The true calling of fatherhood is not to be a hero, but to point to the only hero…Jesus.

I try to consistently acknowledge my shortcomings to my children, be honest when I fail, ask for forgiveness, and then point them to the one who will never fail them! Father’s should turn the shortcomings into opportunities to point to the one who never falls short! This is truly fathering your children towards the perfect heavenly father.

We need to tell our fathers…you don’t have to be a dad of steel! Just be a dad who is real! Real about who you are and who Jesus is!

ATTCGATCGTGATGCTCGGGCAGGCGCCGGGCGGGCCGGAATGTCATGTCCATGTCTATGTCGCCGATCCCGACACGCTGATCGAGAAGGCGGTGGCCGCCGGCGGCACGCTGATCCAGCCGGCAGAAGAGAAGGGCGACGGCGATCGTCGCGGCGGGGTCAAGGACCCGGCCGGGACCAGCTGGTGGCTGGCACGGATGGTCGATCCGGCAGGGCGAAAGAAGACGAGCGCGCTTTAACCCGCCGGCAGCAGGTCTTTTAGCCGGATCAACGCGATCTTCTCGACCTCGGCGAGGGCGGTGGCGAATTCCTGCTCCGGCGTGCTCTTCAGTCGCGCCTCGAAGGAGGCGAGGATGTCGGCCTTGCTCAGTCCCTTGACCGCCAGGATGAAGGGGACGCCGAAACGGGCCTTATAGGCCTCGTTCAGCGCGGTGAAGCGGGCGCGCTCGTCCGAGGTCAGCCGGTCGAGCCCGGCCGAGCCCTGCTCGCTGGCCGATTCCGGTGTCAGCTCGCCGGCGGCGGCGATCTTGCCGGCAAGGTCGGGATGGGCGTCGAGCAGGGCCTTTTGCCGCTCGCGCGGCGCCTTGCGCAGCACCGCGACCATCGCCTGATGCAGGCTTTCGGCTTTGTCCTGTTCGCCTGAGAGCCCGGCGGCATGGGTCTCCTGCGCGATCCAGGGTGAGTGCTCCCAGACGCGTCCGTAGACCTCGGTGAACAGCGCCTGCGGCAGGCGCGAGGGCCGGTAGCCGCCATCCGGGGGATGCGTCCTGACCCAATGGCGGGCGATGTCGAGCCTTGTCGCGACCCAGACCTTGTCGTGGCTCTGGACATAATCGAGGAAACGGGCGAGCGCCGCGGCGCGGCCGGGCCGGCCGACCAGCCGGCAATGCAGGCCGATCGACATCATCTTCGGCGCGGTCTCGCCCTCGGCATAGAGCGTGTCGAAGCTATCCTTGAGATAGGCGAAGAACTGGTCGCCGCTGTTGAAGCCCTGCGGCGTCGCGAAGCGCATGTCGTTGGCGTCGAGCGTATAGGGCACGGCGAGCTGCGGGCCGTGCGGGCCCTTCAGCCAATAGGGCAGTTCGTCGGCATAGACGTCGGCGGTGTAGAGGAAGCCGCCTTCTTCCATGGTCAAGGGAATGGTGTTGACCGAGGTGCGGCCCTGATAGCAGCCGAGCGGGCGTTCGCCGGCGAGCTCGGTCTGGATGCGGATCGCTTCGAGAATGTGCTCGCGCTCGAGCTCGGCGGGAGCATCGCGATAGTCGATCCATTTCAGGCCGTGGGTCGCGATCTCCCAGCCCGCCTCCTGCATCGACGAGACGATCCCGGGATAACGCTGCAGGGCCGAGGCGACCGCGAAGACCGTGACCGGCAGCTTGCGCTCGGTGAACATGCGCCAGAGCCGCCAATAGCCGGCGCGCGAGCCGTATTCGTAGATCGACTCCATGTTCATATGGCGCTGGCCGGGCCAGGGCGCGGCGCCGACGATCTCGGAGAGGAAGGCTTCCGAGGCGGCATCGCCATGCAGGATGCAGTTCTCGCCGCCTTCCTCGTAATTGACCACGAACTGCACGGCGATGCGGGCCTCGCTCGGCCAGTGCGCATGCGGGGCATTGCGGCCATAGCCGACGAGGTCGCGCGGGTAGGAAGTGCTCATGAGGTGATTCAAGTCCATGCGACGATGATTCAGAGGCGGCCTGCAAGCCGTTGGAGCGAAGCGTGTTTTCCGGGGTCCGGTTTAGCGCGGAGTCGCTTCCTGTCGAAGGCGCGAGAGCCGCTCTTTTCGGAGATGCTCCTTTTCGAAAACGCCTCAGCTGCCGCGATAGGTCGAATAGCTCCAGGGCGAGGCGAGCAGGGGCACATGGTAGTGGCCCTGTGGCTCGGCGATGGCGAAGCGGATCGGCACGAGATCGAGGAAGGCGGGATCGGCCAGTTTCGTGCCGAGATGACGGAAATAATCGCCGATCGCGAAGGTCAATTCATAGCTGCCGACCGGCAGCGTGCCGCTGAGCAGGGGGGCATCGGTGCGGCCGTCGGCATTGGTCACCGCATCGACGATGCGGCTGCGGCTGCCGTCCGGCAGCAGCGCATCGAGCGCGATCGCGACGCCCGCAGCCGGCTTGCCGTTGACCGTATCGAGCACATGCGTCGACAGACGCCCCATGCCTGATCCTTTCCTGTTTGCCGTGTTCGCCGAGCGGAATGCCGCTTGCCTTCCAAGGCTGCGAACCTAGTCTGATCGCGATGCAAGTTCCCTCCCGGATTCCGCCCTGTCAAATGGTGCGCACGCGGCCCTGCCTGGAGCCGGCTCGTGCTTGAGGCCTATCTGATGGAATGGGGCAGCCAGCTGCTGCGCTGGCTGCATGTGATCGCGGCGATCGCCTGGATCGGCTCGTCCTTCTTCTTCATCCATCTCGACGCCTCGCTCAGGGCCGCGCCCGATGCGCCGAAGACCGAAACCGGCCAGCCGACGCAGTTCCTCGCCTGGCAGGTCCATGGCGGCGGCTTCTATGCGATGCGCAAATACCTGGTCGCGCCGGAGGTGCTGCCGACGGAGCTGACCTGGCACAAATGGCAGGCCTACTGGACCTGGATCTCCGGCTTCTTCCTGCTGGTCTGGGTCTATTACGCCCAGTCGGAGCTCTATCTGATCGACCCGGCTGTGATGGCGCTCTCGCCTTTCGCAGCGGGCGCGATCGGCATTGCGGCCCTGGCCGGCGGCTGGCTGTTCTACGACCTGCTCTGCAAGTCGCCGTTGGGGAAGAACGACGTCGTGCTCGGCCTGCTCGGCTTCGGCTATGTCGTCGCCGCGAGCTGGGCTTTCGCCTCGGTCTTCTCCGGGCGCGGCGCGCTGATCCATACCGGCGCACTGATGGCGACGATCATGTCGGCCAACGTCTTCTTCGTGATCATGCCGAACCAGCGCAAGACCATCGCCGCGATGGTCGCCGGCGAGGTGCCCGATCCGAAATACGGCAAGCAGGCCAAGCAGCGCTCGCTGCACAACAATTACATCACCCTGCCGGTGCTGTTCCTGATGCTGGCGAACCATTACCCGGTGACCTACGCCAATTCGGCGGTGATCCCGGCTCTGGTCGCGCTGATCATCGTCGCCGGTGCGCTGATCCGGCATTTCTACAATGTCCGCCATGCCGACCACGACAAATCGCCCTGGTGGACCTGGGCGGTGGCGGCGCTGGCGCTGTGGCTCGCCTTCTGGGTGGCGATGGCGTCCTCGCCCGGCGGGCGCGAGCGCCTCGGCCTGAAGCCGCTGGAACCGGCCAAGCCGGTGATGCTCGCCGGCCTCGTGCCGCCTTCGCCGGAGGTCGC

I think that if  men heard the message, the call (on father’s day and everyday) that you’re not to be the perfect hero for your kids, but you are to point the one who is, then we would see fathers move from feeling discouraged and defeated to energized and empowered! Fathers need to hear that they are not supposed to rely on their own strength to be dads of steel, but that God has provided his strength, through the Holy Spirit, for them to be dads who are real.

IMG_0786Through his power, they can be fathers who really love Jesus, fathers who really love their kids, fathers who really admit when they’re wrong and ask for forgiveness, fathers who really love their wives, fathers who really are committed, fathers who really show vulnerability, fathers who really pray, fathers who really know that true fatherhood is not perfection, but pointing to Jesus.

Be encouraged fathers! We don’t need dads of steel…we need dads who are real.